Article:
After a bit of wine-tasting we headed for the food tents to get some lunch.  I was drawn to a stall hosting the most glorious spread ofglynde food festival pork pies, sausage rolls and pastries which were courtesy of The Farm @ Friday Street.  Based in Eastbourne and winner of ‘The Best British Pub in the South East 2011’ I shall be heading there when we are down in Eastbourne over the summer.  Absolutely delicious!  My daughter and I were then drawn to Tom’s Fudge – a company set up by two university leavers and selling home-made fudge.  I treated myself to ginger and caramel whilst my daughter went for rocky road.  It was supposed to be to take home, but we ate it all within the hour.  It was absolutely delicious and the guy I spoke to behind the counter (not sure if he WAS Tom or not!) was a lovely chap who chatted about their venture and how as well as going to festivals like Glynde they cater for a lot of corporate events, promotions and wedding favors.  Check out their site – you can even suggest a new flavour!  *thinks – gin and tonic*

glynde food festival toms fudge

Not sufficed with the fudge my daughter also wangled an ice cream out of me and we trotted off to the Simply Ice Cream van.  Now, I am not a big fan of ice-cream but I have to say this was the creamiest-without-being-sickly ice cream I have ever tasted.  And it’s from a local Kent company – Hurrah!  My ever-adventurous daughter went for…..vanilla.  But there were plenty of other flavours for the more adventurous amongst us!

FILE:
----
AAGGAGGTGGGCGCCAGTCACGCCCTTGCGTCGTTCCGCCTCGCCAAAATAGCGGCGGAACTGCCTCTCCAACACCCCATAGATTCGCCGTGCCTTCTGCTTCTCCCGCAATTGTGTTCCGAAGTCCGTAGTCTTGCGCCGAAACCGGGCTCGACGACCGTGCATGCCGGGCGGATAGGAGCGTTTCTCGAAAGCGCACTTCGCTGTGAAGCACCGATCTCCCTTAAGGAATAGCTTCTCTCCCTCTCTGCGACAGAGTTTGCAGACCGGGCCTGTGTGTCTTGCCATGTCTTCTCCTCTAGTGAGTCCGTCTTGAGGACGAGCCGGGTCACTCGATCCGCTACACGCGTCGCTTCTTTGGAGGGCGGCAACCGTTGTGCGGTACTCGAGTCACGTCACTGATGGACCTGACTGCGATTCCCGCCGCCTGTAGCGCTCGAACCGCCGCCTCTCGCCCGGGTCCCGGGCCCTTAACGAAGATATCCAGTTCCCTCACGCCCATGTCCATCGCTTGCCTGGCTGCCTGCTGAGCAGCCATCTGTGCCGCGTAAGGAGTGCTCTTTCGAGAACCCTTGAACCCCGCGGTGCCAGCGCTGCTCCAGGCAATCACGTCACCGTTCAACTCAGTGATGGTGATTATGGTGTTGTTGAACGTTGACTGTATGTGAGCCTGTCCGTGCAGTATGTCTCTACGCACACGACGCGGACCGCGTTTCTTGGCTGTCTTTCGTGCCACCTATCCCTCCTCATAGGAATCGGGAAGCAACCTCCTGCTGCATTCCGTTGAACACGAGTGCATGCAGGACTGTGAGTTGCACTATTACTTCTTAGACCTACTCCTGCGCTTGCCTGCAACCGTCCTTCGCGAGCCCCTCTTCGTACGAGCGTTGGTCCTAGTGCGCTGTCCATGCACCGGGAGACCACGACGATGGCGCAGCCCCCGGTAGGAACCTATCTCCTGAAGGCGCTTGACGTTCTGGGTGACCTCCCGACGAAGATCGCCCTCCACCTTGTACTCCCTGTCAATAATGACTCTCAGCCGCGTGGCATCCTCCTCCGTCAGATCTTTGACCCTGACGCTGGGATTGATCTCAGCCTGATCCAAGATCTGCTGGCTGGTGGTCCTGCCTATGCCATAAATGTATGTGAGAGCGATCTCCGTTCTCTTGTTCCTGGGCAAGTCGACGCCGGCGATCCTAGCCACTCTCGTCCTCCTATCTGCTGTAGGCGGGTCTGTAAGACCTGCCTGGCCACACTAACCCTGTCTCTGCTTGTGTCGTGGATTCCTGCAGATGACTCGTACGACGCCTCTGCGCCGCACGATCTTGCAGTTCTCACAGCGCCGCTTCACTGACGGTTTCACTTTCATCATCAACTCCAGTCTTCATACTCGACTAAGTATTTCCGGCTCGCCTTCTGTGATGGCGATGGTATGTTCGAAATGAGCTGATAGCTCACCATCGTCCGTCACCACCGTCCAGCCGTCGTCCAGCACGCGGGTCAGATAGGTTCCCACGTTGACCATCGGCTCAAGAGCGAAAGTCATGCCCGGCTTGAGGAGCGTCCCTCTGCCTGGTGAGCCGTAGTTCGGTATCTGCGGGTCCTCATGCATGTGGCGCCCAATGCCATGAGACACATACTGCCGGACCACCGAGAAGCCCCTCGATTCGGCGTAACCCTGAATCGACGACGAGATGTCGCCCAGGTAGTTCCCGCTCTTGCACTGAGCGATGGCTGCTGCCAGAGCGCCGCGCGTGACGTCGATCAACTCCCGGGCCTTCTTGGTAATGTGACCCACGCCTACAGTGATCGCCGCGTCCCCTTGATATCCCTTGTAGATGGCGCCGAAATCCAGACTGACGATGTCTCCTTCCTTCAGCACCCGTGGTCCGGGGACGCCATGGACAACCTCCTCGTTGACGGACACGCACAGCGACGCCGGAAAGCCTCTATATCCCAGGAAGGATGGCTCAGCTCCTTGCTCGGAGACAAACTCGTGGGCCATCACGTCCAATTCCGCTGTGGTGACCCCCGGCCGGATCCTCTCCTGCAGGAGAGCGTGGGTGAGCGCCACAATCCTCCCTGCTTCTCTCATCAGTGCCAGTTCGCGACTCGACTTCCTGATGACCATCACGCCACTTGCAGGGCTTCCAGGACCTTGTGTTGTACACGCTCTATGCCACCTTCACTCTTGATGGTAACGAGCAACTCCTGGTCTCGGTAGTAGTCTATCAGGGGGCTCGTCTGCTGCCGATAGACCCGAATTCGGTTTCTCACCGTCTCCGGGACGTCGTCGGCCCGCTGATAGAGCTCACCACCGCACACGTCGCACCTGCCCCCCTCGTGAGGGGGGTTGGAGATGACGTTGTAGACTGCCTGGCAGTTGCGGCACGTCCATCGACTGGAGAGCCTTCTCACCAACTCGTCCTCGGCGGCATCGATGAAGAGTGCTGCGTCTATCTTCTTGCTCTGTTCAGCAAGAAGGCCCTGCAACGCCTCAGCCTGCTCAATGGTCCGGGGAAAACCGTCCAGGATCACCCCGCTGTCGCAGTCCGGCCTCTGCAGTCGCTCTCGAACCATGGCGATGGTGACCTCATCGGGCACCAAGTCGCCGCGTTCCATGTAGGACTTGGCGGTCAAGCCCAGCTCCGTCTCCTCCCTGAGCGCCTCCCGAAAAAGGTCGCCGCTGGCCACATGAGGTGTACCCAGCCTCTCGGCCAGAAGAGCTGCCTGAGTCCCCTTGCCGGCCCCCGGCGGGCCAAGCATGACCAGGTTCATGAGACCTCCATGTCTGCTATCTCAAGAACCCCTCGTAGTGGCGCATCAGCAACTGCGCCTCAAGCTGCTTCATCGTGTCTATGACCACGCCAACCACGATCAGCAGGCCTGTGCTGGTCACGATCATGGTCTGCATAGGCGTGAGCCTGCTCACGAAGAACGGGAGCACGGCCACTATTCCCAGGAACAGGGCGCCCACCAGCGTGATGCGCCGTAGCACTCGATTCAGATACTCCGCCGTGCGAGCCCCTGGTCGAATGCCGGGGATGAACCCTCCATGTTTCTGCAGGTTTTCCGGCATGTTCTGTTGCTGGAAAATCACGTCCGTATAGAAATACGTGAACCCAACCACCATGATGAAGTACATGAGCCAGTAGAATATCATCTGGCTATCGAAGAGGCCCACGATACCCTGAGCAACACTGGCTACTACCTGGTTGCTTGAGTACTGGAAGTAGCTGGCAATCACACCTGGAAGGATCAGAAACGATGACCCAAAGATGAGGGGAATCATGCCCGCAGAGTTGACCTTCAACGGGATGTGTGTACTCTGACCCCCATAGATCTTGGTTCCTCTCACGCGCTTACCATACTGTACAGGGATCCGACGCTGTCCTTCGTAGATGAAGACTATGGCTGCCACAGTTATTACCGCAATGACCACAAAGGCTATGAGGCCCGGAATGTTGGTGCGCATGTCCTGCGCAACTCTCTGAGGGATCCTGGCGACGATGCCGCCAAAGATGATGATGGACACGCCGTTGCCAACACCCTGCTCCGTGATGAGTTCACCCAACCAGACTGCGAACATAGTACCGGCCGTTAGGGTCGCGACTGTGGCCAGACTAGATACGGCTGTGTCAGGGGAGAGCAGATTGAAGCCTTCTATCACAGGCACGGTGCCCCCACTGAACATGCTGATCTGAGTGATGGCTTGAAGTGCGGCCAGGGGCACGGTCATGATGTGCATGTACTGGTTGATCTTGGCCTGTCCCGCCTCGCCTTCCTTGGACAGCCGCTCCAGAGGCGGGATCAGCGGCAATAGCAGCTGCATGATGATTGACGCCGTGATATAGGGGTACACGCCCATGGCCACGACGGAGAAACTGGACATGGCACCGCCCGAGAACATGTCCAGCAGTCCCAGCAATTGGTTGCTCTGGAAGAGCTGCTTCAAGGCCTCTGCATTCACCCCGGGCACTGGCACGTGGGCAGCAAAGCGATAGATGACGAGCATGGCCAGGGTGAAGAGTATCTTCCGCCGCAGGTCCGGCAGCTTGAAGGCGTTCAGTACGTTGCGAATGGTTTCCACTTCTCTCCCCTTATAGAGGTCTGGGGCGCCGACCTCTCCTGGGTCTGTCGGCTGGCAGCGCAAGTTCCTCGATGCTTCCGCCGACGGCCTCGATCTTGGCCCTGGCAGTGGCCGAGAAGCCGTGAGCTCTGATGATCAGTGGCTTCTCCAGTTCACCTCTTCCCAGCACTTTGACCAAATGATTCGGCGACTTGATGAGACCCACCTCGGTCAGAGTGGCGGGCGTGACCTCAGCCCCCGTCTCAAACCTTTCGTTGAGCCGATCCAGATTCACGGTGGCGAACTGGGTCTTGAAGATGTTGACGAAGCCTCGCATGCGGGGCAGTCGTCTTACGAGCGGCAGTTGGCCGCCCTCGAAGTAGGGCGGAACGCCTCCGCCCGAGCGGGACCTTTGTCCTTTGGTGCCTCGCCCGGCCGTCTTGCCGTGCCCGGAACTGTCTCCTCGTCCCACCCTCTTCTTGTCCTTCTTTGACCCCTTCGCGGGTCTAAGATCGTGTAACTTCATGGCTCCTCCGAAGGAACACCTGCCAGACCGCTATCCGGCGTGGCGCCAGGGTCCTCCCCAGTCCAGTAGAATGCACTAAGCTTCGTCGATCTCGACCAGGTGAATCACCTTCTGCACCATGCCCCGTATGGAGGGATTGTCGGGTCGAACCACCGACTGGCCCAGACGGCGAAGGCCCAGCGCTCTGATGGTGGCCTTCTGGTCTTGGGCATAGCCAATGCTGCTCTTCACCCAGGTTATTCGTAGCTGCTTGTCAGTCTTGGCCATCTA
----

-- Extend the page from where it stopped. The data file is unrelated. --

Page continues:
tom whitaker glynde food festivalAfter all this scoffing we headed for the demonstration tent.  The first demo was by Tom Whitaker, runner-up in Masterchef 2011 and co-founder of Porklife with the winner Tim Anderson.  He was cooking a fish called dab, once thrown away as ‘not good enough to eat’, Tom was keen to promote this little known fish and made a dish where it was garnished with an array of samphire, herbs and cockles.  I had contacted the organisers beforehand and a lovely lady called Holly very kindly arranged for me to meet with Tom and ask him a few questions.  In our little interview he championed the use of British produce and stressed how important it is to use good, fresh British produce in our cooking.  He spoke about how festivals like Glynde introduce people to different foods and ideas and encourages them to try something out and not be scared to diversify. Tom referred to his demo and how cooking something unusual and delicious needn’t be a drawn-out affair.  His dish was produced from scratch in just 20 minutes!  He was empassioned about visiting local suppliers and discovering what Britain has to offer.  On a lighter note I asked him what his must have kitchen gadget is…..a waterbath!  And who was/is his inspiration for cooking?  His mum (always a good answer!) He told of how his parents were always into food, that their holidays were based around where they ate and this instilled the love of food and cooking in him.  Apparently, his mum denies it but Tom was adamant that it was she who he has to thank for becoming a chef.  Tom Whitaker – what a lovely bloke!